In the preferred embodiment, not only are the speaker signals panned, but the two signals also undergo a varying delay shifting with respect to one another. One example of delay shifting is as illustrated in FIG. 5 which depicts the degree of delay between the left and right channels as the sound source moves from the left to the right point. The degree of delay is created so that two sounds projected from each speaker 33, 34 can better give the effect of apparent movement of the virtual sound source 35 for all audience members, not just those located on centre.
Observing FIGS. 4 and 5 in combination, at a time when the position of the virtual source is at location 36, the sound from left speaker 33 is of greater amplitude and lower delay than for right speaker 34, that is, the signal from speaker 33 is emitted slightly prior to the signal from speaker 34. At this time, the relative delay between speakers 33, 34 may be up to approximately 10 ms. The effect is that each of the listeners 30, 31, 32 will experience the sound emanating predominantly from speaker 33. As time progresses and the virtual source moves from left to right as in FIG. 3, the delay from speaker 33 increases and the amplitude decreases whilst the delay from speaker 34 decreases and the amplitude increases. At the point 37, the amplitudes and delays from each of the speakers are equal. The central listener will thus experience the sensation that the virtual source is centrally located between the speakers. The listener 30 however, being situated closer to the speaker 33, will still experience the sensation that the virtual source 35 is located more left than right whilst the listener 32 will experience the source having already moved through a centre position. As the source 35 progresses through to point 38, the delays from speakers 33, 34 smoothly increase and decrease respectively to the point where the created delay overcomes the inherent delay experienced by listener 30 due to the difference in propagation distances from the speakers 33,34 to the listener 30. Thus listener 30 not only perceives the sound from speaker 34 as louder, but the sound from speaker 34 also arrives simultaneously with or earlier than the sound from speaker 33. The effect is that listener 30 perceives the sound source to have smoothly moved from left to right.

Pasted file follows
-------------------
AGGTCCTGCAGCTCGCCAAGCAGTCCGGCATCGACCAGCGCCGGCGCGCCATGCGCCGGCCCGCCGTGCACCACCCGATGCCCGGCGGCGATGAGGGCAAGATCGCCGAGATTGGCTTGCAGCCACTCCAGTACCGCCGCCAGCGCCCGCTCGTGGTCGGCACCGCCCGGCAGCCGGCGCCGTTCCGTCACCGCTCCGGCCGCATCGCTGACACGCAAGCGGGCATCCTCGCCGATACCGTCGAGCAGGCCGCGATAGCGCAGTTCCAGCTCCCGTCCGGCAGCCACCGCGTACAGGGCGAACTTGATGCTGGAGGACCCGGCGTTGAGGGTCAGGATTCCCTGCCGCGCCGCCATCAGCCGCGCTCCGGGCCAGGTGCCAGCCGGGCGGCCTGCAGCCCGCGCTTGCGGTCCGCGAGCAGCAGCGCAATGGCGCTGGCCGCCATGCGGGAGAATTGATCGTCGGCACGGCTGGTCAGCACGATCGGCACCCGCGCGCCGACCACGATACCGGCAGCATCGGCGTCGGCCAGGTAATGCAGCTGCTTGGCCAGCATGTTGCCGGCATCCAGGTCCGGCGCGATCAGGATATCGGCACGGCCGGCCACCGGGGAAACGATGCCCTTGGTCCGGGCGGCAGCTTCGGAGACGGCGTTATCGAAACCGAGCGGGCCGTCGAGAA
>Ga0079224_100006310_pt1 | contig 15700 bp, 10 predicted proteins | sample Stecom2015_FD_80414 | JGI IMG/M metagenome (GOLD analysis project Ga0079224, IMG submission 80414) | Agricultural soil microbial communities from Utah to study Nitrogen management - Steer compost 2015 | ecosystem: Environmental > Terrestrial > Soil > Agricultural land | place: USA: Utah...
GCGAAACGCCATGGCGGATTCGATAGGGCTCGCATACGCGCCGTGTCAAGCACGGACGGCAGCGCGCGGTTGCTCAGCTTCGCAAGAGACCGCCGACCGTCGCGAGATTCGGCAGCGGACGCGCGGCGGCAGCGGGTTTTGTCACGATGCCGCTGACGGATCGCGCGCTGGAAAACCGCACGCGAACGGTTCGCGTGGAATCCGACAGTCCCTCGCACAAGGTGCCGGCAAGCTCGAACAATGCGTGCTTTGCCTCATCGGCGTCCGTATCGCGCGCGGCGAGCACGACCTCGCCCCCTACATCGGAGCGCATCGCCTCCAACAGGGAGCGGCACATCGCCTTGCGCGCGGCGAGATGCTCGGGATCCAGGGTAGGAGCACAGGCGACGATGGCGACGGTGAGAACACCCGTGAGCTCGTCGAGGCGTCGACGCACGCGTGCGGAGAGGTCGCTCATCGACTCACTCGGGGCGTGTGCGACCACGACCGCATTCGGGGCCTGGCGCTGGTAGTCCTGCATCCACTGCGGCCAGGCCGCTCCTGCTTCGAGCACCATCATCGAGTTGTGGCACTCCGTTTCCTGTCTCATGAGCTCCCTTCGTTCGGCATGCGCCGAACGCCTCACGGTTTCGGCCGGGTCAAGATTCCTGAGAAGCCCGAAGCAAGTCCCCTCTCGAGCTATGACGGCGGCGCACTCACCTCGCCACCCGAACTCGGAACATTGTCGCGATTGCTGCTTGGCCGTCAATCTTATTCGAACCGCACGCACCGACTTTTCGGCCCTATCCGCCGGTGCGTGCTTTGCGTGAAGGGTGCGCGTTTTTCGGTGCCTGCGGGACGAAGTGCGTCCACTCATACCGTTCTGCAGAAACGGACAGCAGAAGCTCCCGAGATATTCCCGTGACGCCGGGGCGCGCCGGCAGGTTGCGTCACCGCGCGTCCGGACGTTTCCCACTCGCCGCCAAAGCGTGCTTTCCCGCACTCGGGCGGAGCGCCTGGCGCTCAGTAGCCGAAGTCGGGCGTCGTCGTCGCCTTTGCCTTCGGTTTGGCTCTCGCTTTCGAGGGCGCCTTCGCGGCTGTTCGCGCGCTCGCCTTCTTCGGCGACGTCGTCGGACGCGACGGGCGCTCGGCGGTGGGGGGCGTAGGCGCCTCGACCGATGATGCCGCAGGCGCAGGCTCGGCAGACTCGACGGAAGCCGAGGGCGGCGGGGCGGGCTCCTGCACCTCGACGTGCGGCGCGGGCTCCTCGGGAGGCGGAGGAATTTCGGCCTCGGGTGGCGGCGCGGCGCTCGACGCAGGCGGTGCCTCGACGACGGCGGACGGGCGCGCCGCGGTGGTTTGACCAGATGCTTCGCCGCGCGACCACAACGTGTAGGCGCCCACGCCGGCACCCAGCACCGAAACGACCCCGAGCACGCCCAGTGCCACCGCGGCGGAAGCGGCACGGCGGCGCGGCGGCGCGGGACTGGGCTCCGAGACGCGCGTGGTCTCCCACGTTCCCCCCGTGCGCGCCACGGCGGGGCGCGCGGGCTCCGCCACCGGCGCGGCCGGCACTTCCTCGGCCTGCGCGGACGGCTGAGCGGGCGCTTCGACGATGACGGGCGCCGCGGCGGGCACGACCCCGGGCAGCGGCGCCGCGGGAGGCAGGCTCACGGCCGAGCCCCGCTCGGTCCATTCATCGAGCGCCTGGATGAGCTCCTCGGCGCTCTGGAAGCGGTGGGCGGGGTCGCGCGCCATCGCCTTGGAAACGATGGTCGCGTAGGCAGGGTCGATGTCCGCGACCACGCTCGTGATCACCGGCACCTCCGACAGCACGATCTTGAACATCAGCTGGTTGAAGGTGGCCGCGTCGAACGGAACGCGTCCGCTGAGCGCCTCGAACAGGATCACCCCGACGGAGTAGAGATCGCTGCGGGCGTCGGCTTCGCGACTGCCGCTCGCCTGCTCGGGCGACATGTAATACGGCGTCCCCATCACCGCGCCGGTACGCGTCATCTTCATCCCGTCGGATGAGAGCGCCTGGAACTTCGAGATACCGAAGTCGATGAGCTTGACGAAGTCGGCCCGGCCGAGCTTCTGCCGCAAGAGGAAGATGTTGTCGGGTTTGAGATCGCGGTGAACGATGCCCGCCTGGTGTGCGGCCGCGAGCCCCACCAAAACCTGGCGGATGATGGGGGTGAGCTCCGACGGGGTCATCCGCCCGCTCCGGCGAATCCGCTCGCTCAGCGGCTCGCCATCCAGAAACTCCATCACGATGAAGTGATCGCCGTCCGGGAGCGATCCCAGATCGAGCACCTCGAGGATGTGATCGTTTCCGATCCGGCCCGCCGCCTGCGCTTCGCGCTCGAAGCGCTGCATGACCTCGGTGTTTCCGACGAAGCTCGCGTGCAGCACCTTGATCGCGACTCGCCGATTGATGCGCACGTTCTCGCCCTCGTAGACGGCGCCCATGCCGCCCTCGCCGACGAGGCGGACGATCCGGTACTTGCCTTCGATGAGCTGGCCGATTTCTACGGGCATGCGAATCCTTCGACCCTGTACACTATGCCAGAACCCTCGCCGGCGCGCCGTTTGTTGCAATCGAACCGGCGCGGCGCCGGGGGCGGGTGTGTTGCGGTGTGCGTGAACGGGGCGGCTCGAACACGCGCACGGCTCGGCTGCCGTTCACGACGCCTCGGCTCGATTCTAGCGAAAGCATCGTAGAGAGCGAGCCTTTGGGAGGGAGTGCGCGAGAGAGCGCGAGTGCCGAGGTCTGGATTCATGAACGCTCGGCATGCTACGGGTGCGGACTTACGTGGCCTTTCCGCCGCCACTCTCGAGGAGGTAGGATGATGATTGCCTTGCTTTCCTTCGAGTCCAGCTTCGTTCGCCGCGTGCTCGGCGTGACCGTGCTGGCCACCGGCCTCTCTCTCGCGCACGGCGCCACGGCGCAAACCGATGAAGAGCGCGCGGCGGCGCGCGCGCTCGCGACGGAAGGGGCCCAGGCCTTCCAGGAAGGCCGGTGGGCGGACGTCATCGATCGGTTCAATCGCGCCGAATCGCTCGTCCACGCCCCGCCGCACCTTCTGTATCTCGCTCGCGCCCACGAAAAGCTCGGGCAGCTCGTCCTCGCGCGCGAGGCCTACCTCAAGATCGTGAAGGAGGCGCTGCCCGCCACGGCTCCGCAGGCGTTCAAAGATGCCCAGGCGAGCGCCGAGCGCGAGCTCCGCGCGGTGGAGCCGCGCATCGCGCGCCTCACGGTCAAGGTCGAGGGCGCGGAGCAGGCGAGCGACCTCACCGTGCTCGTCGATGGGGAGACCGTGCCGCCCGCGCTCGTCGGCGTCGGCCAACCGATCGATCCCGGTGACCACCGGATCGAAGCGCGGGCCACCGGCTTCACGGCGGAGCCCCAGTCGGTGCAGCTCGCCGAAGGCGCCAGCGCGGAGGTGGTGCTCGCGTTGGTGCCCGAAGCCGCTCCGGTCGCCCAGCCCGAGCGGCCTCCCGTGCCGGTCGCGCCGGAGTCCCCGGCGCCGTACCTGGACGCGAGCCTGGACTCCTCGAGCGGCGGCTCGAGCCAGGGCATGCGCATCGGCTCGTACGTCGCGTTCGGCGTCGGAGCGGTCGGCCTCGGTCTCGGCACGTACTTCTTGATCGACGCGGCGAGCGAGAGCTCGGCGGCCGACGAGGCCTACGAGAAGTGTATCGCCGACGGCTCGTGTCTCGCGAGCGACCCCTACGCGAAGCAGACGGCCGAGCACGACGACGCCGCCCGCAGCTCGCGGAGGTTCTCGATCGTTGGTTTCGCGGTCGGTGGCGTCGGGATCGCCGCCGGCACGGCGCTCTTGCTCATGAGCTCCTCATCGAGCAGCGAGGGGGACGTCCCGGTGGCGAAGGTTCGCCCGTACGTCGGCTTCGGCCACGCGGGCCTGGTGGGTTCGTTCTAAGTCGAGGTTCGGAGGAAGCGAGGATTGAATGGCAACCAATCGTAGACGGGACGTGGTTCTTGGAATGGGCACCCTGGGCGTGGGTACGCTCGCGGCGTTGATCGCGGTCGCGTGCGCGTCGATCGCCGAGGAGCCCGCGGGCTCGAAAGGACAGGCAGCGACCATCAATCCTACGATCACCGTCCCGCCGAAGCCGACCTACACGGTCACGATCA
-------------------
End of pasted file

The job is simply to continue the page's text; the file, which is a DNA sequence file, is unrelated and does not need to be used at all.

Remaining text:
Whilst each listener has received a different apparent audio stream experience due to their different positions relative to the speakers, each listener has nonetheless experienced the sensation of the virtual sound source moving from left to right with a smoother trajectory than if a time delay were not employed.
The shaping of the time delay signals can determine to what extent the spatialisation effects of the audio stream are experienced by the listeners and will depend on case specific factors such as speaker separation, the number of speakers in the array, the speed of the virtual sound source, the proximity of the speakers to audience members and the size of the audience.
In this manner, an improved sound rendering is provided which allows for an improved listening experience for those located off centre of the arrangement of FIG. 3, thereby providing for a more linear response to moving sound sources. The arrangement discussed in respect of FIG. 3 can be extended to an audience environment and, for example, projecting virtual sounds travelling down the side of the audience. Such an arrangement is illustrated schematically in FIG. 6 wherein a listener 40 listens to a virtual sound source 41 which travels at a constant velocity down their right hand side so that moments later it is at the point 42. The sound source is played over speakers A to E.